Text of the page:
The Russian film industry has a much more muted presence at the Cannes Film Festival this year, due to travel restrictions, a low vaccine take-up rate at home, rising Covid cases and the European Union’s failure to yet recognise the Sputnik vaccine for those who are vaccinated.
The official delegation is comprised of around 50 people, compared to the 300-strong contingent that usually attends.
Those on the Croisette include filmmakers with titles in the festival for whom quarantine rules have been relaxed, promotional agency Roskino and a handful of producers and journalists, for whom they have not.
When the festival selection was announced in early June, Russia was still on France’s Covid ’orange list’. As cases rose in late June the country was moved to to the ‘red’ list. That meant anyone attending the festival would require special permission to enter the country and then quarantine for 10 days first.
Evgenia Markova, general director of Roskino, dispatched several of her staff to Cannes in late June to quarantine and negotiated for a handful of filmmakers, well represented throughout the 2021 selection, to come without restrictions.
They include Kirill Serebrennikov’s Petrov’s Flu (sold by Charades) in the main competition and Aleksey German Jr’s House Arrest (sold by MK2) and Kira Kovalenko’s Unclenching The Fist,in Un Certain Regard, as well as further titles in the other sections.
”We needed at least a pavilion,” said Markova.
But few sales or distribution companies including Cannes stalwarts Central Partnership and Wizart are here.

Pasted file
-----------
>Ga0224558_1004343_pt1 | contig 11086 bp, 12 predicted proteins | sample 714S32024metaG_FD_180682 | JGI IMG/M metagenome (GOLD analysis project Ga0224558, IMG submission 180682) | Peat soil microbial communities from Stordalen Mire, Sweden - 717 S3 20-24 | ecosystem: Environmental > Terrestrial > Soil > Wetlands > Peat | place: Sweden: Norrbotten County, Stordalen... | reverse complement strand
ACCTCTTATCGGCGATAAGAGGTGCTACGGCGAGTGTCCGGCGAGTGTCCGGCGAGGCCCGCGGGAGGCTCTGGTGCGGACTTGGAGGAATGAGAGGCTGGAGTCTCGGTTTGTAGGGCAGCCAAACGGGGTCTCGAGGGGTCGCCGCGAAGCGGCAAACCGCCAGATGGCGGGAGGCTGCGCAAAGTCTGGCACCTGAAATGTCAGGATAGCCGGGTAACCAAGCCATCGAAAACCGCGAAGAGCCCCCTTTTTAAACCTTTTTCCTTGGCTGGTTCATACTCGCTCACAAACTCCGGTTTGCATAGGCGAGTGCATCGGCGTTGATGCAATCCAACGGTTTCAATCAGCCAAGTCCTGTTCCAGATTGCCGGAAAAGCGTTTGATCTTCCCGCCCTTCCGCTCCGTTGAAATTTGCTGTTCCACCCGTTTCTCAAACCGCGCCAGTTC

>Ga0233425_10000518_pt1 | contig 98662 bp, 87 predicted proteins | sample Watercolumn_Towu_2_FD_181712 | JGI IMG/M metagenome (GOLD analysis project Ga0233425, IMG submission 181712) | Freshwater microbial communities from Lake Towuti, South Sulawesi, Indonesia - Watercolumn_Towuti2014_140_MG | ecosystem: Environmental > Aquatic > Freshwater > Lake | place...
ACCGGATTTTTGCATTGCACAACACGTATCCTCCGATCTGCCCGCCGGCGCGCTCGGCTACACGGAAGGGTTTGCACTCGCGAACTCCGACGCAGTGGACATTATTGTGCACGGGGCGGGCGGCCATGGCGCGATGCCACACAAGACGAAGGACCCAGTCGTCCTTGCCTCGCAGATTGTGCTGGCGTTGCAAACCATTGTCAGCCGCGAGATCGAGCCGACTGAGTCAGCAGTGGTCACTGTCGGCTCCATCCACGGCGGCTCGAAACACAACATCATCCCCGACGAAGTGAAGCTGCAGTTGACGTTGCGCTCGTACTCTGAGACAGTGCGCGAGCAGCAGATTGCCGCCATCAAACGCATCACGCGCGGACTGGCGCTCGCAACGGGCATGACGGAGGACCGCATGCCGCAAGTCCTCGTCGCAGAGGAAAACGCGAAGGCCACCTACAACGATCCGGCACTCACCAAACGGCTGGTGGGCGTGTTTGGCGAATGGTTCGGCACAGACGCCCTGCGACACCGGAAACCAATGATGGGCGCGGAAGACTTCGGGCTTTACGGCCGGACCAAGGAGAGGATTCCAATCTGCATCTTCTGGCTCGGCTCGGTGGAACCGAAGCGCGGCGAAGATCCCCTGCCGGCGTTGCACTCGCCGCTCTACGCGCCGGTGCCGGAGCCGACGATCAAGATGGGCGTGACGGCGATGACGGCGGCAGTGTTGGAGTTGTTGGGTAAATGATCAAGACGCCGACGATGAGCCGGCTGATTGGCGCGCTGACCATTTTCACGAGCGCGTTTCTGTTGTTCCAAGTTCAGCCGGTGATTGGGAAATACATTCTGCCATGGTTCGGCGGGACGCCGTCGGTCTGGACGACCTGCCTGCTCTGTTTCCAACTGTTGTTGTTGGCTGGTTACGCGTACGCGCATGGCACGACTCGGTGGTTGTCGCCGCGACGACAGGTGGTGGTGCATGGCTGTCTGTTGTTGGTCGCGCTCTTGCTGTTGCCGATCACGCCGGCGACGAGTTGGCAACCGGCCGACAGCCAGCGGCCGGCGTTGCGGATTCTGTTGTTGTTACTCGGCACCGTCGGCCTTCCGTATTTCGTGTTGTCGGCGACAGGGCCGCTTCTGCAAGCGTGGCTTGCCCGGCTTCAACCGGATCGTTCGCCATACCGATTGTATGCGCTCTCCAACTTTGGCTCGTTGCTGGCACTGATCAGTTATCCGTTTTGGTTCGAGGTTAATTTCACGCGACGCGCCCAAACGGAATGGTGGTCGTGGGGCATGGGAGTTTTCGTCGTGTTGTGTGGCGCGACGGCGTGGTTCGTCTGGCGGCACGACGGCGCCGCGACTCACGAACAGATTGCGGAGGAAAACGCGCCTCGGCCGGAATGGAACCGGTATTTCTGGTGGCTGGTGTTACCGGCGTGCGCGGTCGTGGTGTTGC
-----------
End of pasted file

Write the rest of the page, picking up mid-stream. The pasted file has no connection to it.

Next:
”We definitely considered coming to Cannes this year. We hesitated until the very last days,” said Katerina Pshenitsyn, vice president of international distribution at Central Partnership. ”There were two criteria for us. The first was the length of the quarantine time enforced by the French authorities and the second was how many of our current partners would be going. We have spoken with all our partners during calls and Zooms during [Roskino’s] Key Buyers event and then at [the Pre-Cannes Screenings] and realised tover 80% of our partners were not coming to Cannes.
”Most of the markets which are imperative for Russian content were still closed and buyers from there could not reach Cannes at all,” she continued. “Examples would be China, South Korea, south-east Asia and Latin America.”
Those that are here include industry veteran Raisa Fomina of Intercinema who explained she had been out of Russia for a number of weeks prior to arriving in France, as well as Planeta Inform and producers including Ilya Stewart and Alexander Rodnyansky.
Competition contender Serebrennikov isn’t expected in Cannes but that has nothing to do with Covid He is yet to pay a fine imposed on him by the Russian authorities and is therefore not allowed to travel. “His team will be here,” said Markova.
Markova said Roskino is unlikely to be travelling to any further physical events this year.
“Having all those challenges, I am pretty sceptical,” she admitted, revealing she had decided against attending MIP back in Cannes in a few months.”Now, having gone through the whole experience [at Cannes], I think I don’t want to do MIP real-life,” she said. “It’s too much effort.”
She also anticipates Russian industry delegates will not be travelling officially to physical events again until next year. Certain companies are still hoping to attend Karlovy Vary. “Antipode will try to travel [there],” said a representative of the company which will be unveiling its new Polish feature Dear Ones at the Czech festival next month.
In spite of all the upheaval, Markova said plenty of business is being done in person and online in Cannes. For example, Russian delegates met Israeli partners on Thursday to discuss a potential co-production treaty which it is hoped will be signed in September.
“There is life in our pavilion. People are coming, discussions are taking place,” a defiant Markova said. “We have many meetings here with international festivals and industry players.”